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Miss Lissa Knows MILF Manual

Source: Melissa Finney / @miss_lissa_knows

To beat, or not to beat? That is the question…

My paternal grandma is super old-fashioned. She loathes unconventional baby names, rap music, weaves, denim, social media, and most especially MAKEUP.

I was about nine years old when she lectured me about the dangers of lipgloss. “You have natural beauty,” she snapped. “If you start wearing makeup now, you’ll need it later.”

I adhered to the philosophy of my elder and steered clear of makeup for most of my teenage years. I dabbled a little with mascara and lipliner at 14. It was my first year in High School and I was still coming into femininity after years of being a tomboy. However, I was so self-conscious that it made me always think I was too ugly or too fat to wear something. In addition, I feared the opinions or possible scrutiny from any and everyone. Needless to say, my makeup faze was short-lived.

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In my 20s I made another attempt to wear makeup. Never on a daily, just for special occasions. In the back of my mind I always heard my grandmother’s voice and somehow attributed excessive makeup use to disgracing her legacy. So, I kept the face painting to a minimum.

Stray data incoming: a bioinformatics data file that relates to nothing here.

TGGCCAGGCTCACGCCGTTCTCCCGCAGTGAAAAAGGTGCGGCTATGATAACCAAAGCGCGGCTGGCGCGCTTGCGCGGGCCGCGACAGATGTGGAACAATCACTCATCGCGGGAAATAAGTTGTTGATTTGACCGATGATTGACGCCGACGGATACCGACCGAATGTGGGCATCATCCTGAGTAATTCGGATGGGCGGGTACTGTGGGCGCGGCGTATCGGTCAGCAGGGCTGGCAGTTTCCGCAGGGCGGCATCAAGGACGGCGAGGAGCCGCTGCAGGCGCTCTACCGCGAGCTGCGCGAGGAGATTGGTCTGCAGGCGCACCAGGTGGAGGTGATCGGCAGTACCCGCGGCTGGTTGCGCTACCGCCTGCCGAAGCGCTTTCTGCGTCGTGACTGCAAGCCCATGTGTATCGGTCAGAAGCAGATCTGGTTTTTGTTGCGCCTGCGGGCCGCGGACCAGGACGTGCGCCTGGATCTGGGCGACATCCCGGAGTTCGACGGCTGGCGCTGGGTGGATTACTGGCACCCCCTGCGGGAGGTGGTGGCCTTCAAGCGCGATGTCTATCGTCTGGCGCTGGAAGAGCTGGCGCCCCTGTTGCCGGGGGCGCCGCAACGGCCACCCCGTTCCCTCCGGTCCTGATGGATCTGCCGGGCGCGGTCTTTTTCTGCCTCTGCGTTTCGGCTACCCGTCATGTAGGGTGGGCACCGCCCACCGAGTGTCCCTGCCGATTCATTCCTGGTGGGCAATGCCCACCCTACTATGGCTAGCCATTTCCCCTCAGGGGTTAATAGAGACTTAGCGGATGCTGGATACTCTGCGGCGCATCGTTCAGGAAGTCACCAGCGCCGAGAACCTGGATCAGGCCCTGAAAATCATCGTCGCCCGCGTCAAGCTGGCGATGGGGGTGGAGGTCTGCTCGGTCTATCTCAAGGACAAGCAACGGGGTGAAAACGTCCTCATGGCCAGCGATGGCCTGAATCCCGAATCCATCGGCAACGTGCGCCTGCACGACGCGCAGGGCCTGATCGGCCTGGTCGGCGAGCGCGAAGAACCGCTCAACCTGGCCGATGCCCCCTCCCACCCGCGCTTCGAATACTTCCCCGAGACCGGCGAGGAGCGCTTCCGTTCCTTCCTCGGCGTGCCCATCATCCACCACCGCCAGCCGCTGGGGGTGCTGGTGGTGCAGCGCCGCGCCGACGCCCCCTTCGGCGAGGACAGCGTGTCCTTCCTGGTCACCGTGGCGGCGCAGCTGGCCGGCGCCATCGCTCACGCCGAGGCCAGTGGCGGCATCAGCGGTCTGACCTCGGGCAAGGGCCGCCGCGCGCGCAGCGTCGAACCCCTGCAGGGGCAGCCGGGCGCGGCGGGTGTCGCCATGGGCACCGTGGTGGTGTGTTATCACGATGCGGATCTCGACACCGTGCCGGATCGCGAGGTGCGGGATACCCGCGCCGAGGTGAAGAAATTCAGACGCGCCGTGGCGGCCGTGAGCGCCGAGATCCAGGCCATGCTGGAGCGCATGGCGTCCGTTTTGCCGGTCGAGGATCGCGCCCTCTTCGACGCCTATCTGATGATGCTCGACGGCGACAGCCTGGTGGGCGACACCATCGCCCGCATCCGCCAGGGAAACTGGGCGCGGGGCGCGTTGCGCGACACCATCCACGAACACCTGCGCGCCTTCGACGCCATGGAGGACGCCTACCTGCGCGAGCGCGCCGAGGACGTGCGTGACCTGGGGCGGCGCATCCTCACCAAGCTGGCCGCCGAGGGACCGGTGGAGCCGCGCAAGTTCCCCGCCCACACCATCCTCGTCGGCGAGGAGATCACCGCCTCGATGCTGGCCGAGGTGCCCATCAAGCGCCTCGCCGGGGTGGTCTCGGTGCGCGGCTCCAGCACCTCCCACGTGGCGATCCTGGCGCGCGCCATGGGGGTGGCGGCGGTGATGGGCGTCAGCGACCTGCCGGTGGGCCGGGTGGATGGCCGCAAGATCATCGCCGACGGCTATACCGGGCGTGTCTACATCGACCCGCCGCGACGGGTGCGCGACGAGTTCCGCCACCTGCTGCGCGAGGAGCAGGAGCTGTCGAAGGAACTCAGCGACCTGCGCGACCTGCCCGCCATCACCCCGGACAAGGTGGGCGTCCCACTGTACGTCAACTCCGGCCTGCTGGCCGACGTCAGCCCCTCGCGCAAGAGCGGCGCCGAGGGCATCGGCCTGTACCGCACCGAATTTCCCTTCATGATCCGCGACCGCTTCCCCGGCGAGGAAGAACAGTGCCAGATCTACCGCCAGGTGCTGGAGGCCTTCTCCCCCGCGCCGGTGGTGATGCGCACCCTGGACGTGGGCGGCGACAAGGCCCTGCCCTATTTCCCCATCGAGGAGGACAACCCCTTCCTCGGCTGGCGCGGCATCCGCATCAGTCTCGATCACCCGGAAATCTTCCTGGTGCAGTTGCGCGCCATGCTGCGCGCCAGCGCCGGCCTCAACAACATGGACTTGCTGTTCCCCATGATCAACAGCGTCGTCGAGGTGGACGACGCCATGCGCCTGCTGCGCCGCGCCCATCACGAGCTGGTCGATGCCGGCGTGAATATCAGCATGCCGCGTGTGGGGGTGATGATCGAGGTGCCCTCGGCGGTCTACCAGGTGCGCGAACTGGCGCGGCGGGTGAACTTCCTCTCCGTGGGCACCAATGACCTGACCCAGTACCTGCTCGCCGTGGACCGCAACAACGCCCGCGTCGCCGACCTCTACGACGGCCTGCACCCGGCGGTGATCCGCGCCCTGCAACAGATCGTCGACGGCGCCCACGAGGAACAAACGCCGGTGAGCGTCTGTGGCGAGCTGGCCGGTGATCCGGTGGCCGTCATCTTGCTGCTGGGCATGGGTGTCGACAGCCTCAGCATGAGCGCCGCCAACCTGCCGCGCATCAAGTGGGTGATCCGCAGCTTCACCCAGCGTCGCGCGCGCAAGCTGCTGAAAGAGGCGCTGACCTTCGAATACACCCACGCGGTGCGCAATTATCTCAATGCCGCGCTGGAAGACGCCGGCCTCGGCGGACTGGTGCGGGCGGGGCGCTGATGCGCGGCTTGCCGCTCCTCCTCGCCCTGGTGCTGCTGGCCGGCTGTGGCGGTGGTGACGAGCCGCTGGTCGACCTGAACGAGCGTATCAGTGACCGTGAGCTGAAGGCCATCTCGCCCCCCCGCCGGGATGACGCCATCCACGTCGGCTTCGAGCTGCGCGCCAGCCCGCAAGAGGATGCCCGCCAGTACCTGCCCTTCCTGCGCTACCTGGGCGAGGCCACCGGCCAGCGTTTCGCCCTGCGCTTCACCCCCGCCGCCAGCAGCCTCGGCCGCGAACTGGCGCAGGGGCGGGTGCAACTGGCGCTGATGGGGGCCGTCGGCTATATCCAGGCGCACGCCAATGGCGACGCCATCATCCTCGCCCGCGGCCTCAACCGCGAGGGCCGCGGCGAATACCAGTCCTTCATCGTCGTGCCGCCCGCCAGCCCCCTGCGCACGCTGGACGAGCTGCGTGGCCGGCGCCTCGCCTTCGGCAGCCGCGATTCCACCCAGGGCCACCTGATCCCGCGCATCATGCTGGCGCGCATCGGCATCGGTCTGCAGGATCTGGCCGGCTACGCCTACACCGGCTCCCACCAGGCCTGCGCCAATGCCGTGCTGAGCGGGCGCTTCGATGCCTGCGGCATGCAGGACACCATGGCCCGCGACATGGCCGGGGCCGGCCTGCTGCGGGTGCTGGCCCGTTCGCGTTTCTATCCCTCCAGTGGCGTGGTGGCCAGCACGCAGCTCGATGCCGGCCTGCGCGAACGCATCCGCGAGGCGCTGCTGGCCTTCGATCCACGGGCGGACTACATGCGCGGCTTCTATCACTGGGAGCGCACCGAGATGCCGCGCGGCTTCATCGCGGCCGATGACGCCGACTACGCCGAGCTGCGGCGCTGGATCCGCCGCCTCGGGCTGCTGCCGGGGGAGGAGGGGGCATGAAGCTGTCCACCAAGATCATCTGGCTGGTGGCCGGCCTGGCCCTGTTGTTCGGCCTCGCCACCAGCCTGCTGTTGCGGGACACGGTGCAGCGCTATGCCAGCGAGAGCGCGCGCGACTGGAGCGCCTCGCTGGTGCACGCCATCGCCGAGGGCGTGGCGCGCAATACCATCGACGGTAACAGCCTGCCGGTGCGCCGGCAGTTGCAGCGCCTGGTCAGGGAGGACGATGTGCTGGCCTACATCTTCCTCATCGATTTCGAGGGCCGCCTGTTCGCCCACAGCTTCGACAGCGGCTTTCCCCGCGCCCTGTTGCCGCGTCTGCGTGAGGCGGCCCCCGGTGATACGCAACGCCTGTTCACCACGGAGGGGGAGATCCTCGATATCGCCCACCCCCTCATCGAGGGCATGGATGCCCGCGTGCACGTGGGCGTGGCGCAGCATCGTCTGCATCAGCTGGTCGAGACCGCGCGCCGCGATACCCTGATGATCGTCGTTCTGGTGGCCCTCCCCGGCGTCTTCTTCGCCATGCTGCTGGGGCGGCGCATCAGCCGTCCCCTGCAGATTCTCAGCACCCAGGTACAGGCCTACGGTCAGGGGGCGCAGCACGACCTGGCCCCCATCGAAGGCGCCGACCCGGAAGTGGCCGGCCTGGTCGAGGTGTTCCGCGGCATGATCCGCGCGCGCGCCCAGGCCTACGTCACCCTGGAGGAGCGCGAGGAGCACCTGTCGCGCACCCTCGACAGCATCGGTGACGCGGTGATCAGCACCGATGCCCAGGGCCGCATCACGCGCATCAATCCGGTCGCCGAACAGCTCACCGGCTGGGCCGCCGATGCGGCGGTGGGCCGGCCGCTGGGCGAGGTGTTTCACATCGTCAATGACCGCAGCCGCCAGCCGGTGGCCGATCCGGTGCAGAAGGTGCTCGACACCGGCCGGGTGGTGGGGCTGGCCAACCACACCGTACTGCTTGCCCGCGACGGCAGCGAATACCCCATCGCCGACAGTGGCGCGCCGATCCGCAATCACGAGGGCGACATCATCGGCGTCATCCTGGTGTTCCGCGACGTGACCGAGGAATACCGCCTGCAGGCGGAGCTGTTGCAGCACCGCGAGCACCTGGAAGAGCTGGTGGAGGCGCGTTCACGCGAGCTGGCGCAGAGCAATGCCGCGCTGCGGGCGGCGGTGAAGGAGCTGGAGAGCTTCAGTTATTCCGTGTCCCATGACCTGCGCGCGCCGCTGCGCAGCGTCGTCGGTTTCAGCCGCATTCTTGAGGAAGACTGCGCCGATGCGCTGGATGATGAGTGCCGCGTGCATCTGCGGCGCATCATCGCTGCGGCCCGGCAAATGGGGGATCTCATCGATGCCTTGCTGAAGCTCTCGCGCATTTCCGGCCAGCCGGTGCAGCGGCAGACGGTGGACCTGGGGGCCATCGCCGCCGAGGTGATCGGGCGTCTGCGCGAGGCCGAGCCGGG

It wasn’t until I got into the entertainment industry that I started beating my face more frequently. It started off pretty light in the beginning and as I gradually grew more comfortable, I’d add on new cosmetics. Just like in my teenage years, I focused on my eyes and lips. No foundation; just a little eyeliner, eyelashes, and lipstick or gloss. I didn’t feel like I had any kind of technique, so I never went overboard with the products.

Miss Lissa

Source: Miss Lissa / @miss_lissa_knows

As my career elevated, I started to get invited to more of the private industry events where I had greater potential to be photographed with celebrities. This is when I became more aware of my facial nakedness. I can actually pinpoint the exact moment it happened.

I was invited to attend the launch party for celebrity stylist, Ty Hunter’s “Ty Lite” phone case. I had worked the entire day and it wasn’t unusual for me to have a bare face on days I wasn’t filming, or when I was running around on the grind. Around this time, my days mostly consisted of meetings or pick-ups and drop-offs at showrooms for various clients. I was also waitressing and working an occasional overnight shift as a freelance merchandiser. So on the evenings that I had events to attend, I’d rush home to shower, change clothes, and beat my face. Unfortunately, this wasn’t one of those evenings.

There was almost no time to do a quick change before making my way to the “Ty Lite” event. Pressed for time, I quickly showered and threw something simple on. I considered doing my makeup, but after looking at the clock, I realized I was running behind schedule. “It would be best to just head out now and forget about makeup. You don’t need it. You have natural beauty”, I told myself an encouraging word and headed out.